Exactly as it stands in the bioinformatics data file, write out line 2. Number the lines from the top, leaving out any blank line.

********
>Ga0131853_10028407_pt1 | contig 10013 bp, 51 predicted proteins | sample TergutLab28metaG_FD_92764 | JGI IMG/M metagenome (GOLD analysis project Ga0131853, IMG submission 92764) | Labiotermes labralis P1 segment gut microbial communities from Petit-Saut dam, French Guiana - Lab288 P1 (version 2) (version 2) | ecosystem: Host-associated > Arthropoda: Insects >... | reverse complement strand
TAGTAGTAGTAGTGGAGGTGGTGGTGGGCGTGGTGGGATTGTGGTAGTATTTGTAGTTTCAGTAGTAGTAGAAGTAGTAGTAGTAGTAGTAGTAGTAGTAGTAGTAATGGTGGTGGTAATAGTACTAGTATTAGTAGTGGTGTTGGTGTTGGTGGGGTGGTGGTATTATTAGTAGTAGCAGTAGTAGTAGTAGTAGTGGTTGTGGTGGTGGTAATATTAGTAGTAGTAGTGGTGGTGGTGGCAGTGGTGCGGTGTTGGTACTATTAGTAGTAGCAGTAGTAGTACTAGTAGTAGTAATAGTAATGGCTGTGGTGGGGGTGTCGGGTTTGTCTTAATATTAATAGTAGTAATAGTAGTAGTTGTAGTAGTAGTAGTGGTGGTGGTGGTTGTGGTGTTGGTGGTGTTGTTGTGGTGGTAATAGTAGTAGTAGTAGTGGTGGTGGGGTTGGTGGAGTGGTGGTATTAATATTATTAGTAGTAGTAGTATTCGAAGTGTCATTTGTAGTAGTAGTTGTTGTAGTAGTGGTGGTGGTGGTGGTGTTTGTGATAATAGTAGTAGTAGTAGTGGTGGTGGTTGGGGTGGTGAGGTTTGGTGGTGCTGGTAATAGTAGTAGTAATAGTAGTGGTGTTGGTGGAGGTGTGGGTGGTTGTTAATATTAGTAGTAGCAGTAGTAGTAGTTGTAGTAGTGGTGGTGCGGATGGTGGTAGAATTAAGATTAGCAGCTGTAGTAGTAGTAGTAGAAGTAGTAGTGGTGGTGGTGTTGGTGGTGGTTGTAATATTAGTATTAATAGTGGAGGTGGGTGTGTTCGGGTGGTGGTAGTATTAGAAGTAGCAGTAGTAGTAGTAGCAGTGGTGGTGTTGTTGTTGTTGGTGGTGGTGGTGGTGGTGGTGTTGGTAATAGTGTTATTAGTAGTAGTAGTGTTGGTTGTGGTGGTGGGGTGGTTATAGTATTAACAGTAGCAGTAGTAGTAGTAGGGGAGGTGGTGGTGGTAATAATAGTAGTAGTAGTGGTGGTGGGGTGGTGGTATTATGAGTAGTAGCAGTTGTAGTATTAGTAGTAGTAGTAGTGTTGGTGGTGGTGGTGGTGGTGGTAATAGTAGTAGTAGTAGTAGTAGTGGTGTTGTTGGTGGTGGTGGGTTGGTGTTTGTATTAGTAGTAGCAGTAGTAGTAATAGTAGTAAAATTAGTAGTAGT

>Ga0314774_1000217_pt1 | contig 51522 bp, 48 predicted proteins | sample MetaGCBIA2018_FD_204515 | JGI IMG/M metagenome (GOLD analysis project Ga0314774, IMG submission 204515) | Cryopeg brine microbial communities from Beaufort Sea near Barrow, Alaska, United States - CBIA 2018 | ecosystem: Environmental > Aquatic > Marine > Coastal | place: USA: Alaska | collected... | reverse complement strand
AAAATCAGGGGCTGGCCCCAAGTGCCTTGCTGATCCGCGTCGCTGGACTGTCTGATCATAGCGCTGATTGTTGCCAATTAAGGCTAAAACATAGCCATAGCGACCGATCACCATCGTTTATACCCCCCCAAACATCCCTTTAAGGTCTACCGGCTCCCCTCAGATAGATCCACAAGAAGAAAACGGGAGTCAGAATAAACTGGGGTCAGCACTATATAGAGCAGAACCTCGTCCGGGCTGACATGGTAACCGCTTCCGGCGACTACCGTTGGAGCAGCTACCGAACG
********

TAGTAGTAGTAGTGGAGGTGGTGGTGGGCGTGGTGGGATTGTGGTAGTATTTGTAGTTTCAGTAGTAGTAGAAGTAGTAGTAGTAGTAGTAGTAGTAGTAGTAGTAATGGTGGTGGTAATAGTACTAGTATTAGTAGTGGTGTTGGTGTTGGTGGGGTGGTGGTATTATTAGTAGTAGCAGTAGTAGTAGTAGTAGTGGTTGTGGTGGTGGTAATATTAGTAGTAGTAGTGGTGGTGGTGGCAGTGGTGCGGTGTTGGTACTATTAGTAGTAGCAGTAGTAGTACTAGTAGTAGTAATAGTAATGGCTGTGGTGGGGGTGTCGGGTTTGTCTTAATATTAATAGTAGTAATAGTAGTAGTTGTAGTAGTAGTAGTGGTGGTGGTGGTTGTGGTGTTGGTGGTGTTGTTGTGGTGGTAATAGTAGTAGTAGTAGTGGTGGTGGGGTTGGTGGAGTGGTGGTATTAATATTATTAGTAGTAGTAGTATTCGAAGTGTCATTTGTAGTAGTAGTTGTTGTAGTAGTGGTGGTGGTGGTGGTGTTTGTGATAATAGTAGTAGTAGTAGTGGTGGTGGTTGGGGTGGTGAGGTTTGGTGGTGCTGGTAATAGTAGTAGTAATAGTAGTGGTGTTGGTGGAGGTGTGGGTGGTTGTTAATATTAGTAGTAGCAGTAGTAGTAGTTGTAGTAGTGGTGGTGCGGATGGTGGTAGAATTAAGATTAGCAGCTGTAGTAGTAGTAGTAGAAGTAGTAGTGGTGGTGGTGTTGGTGGTGGTTGTAATATTAGTATTAATAGTGGAGGTGGGTGTGTTCGGGTGGTGGTAGTATTAGAAGTAGCAGTAGTAGTAGTAGCAGTGGTGGTGTTGTTGTTGTTGGTGGTGGTGGTGGTGGTGGTGTTGGTAATAGTGTTATTAGTAGTAGTAGTGTTGGTTGTGGTGGTGGGGTGGTTATAGTATTAACAGTAGCAGTAGTAGTAGTAGGGGAGGTGGTGGTGGTAATAATAGTAGTAGTAGTGGTGGTGGGGTGGTGGTATTATGAGTAGTAGCAGTTGTAGTATTAGTAGTAGTAGTAGTGTTGGTGGTGGTGGTGGTGGTGGTAATAGTAGTAGTAGTAGTAGTAGTGGTGTTGTTGGTGGTGGTGGGTTGGTGTTTGTATTAGTAGTAGCAGTAGTAGTAATAGTAGTAAAATTAGTAGTAGT